“If guessing is required for finding the optimal frequency, then at least we can be making educated guesses.”
Spoiler: It’s not very happy.
Some of this week’s top stories sounded like we’ve had our head in the clouds—but really, working less, following your passions, and being more courageous are possible.
Most of us are aware of what happens to the body when we exercise. We build more muscle or more stamina. We feel how daily activities like climbing stairs becomes easier if we exercise regularly. When it comes to our brain and mood though, the connection isn’t so clear.
Spring might have just sprung, but there’s already a hint of a particularly cruel, hot summer in the air. It’s not surprising, especially not when you look at the persistent growth of weirdly warm weather in the United States since 1964.
A Q&A with Alan Adler, the Stanford lecturer, physicist, and toy maker behind one of the world’s most popular coffee makers.
HBO director of digital and social media Jim Marsh breaks down the Game of Thrones approach to social marketing and fan engagement.
HBO has managed to ride the wave of fans’ organic social interaction around the show by getting involved in the conversations, while also using creative campaigns to keep stoking the fire during and between seasons.
“What we’re basically looking for are people who are expert in their area but are dissatisfied with the ecosystem in which they operate. I call them restless experts.”
Since Sigmund Freud’s Victorian consulting room, with its oriental rug-draped couch, analysts have learned to use interior design as a therapeutic tool.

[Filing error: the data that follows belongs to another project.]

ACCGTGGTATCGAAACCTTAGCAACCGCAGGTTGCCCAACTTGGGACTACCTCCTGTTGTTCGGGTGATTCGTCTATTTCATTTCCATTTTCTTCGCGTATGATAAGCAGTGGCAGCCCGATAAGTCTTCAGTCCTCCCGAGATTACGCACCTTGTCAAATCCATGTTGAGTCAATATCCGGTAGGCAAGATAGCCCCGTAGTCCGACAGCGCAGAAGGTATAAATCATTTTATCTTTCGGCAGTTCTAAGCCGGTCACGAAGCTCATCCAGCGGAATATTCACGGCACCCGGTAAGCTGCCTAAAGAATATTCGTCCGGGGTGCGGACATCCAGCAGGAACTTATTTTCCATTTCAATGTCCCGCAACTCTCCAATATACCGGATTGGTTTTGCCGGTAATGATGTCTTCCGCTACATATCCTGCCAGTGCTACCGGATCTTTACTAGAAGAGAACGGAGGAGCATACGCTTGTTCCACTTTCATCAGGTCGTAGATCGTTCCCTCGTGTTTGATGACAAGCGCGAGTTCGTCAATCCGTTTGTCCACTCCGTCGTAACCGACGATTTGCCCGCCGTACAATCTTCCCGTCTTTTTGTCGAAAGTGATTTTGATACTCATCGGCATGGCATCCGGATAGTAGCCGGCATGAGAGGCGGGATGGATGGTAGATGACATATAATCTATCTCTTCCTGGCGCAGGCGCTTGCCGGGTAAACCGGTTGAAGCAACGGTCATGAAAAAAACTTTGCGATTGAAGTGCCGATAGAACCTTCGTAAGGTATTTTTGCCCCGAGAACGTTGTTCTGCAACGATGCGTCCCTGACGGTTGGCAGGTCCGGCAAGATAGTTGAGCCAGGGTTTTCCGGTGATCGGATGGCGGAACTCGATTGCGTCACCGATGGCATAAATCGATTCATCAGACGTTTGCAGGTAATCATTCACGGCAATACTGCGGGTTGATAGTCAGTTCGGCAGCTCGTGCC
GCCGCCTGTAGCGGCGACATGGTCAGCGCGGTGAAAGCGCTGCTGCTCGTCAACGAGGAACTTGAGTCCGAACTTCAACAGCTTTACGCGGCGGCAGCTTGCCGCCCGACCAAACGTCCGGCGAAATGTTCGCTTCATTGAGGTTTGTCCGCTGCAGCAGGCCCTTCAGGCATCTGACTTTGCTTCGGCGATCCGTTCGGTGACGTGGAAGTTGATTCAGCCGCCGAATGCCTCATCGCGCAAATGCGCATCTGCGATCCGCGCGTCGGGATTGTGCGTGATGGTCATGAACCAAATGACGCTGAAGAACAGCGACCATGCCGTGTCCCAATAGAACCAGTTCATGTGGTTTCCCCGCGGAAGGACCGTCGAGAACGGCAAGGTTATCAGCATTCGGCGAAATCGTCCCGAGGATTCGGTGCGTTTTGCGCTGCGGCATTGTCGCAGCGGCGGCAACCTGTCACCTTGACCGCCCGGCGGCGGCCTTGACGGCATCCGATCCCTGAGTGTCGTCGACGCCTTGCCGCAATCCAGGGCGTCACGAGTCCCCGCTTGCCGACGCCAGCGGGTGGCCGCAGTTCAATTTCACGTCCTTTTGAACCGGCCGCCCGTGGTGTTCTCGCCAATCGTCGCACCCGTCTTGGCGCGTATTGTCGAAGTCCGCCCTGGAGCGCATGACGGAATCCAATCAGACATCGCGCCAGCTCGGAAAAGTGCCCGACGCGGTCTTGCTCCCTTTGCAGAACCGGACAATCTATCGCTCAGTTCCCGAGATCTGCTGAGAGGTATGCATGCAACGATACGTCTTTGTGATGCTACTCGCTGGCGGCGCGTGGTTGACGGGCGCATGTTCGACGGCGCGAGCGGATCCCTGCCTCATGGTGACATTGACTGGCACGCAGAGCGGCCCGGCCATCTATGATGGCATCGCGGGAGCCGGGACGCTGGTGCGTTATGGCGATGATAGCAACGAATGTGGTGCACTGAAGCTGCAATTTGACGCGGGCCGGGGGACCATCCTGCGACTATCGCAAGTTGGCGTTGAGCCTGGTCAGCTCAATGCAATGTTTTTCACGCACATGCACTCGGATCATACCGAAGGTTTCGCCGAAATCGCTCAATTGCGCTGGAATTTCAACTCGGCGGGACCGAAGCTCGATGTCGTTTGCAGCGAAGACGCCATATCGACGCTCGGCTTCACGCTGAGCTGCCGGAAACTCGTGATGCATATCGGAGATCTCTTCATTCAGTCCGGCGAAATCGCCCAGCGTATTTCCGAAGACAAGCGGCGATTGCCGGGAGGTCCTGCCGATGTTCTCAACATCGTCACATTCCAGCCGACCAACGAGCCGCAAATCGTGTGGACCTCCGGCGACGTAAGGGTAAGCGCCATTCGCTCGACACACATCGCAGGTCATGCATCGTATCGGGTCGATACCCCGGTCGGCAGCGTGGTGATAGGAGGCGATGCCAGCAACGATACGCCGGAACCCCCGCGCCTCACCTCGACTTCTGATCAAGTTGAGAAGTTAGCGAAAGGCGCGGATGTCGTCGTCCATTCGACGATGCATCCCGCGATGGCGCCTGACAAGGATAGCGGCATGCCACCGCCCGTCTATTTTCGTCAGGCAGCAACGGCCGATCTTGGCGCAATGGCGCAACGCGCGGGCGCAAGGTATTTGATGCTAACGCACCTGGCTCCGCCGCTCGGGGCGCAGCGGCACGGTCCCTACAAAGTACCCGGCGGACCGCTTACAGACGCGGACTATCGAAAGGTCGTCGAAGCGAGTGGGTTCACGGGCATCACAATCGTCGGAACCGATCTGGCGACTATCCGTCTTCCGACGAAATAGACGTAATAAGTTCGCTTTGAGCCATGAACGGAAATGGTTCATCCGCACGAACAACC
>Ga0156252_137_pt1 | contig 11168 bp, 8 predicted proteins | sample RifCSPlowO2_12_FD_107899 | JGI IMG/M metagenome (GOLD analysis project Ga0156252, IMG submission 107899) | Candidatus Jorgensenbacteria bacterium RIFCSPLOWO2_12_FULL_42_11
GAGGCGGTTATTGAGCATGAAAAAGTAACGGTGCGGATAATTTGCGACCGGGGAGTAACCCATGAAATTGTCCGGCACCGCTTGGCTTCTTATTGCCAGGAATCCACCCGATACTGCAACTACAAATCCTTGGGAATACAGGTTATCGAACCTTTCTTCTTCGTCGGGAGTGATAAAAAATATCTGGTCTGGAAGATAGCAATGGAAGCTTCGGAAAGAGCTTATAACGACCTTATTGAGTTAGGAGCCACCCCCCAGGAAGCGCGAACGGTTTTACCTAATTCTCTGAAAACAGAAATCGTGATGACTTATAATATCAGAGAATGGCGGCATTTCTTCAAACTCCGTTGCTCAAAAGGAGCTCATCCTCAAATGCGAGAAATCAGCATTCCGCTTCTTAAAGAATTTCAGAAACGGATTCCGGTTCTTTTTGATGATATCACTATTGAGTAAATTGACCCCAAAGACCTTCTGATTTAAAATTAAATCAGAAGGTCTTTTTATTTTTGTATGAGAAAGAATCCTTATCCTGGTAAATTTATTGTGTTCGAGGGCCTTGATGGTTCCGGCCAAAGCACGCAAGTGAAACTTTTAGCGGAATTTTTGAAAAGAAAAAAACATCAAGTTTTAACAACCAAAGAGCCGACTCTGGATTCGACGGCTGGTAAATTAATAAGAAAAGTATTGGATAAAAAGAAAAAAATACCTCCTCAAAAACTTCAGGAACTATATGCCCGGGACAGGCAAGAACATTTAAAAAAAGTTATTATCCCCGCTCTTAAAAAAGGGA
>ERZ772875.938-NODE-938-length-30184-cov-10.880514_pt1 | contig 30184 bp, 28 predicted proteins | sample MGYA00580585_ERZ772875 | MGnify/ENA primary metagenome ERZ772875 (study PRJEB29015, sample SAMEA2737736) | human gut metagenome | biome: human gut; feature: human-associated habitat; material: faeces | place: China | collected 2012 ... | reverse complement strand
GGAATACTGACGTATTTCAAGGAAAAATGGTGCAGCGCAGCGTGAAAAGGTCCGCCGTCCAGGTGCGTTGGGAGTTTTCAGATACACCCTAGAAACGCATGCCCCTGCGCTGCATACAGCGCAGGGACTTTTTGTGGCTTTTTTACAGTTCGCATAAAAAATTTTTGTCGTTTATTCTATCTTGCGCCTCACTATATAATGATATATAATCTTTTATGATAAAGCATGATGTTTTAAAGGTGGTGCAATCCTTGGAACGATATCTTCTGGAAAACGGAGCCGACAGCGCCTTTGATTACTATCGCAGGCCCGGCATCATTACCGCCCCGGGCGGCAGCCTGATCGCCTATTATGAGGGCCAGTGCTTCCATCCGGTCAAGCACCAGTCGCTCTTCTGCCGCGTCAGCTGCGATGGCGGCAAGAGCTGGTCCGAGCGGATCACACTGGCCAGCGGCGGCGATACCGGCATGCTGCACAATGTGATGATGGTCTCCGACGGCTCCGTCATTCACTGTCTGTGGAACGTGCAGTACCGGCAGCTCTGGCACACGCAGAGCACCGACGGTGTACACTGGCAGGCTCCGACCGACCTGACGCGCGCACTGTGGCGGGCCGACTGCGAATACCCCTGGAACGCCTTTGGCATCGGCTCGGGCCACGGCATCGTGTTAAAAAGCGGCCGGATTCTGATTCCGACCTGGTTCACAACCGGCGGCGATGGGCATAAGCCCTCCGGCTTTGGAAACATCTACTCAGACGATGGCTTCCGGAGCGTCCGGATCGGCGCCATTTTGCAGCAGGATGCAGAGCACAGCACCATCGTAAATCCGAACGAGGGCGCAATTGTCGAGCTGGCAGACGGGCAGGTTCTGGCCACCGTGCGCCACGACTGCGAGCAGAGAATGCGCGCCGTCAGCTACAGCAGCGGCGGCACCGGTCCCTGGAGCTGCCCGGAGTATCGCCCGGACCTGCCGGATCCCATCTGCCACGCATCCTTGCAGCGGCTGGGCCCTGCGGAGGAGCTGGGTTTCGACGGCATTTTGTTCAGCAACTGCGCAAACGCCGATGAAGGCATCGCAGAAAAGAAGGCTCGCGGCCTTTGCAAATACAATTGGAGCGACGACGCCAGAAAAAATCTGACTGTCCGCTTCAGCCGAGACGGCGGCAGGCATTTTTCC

Holy shuffleboard! Batman is 75?
The Dark Knight’s 75th anniversary is spawning a year-long celebration. We asked some Batman notables to spill some behind-the-scenes tales from bringing the Caped Crusader to life.
For the first time, scientists have created early-stage embryos using cloned cells from adults.
A study from Advanced Cell Technology published Thursday in the journal Cell Stem Cell highlights how researchers were able to create embryos from the skin cells of two men, ages 35 and 75. Tissue from the embryos featured exact DNA matches with the donors.
Here’s how Bill and Hillary’s daughter is making a difference at the Clinton Foundation.
The Clinton Foundation's troubles are well-documented. In this month’s Fast Company cover story, Danielle Sacks writes about the impact Chelsea Clinton’s “hands-on” involvement has had at her parents’ organization:
When she arrived in 2011, she knew her primary role was to apply the data-driven skills she had developed in her other jobs to an organization that had long outgrown its startuplike infrastructure. “My father has always been such a doer. He had never focused on ensuring that we had the functions that not only enabled [other] doers to focus on doing, but also to help us keep systematic track of all the work that was being done,” she says. The foundation had more than 2,000 employees in 36 countries, but its back-office support had fallen behind. There was little collaboration between initiatives.
Congratulations Chelsea Clinton! The former first daughter is expecting.
(Donald R. Broyels, AP Photo)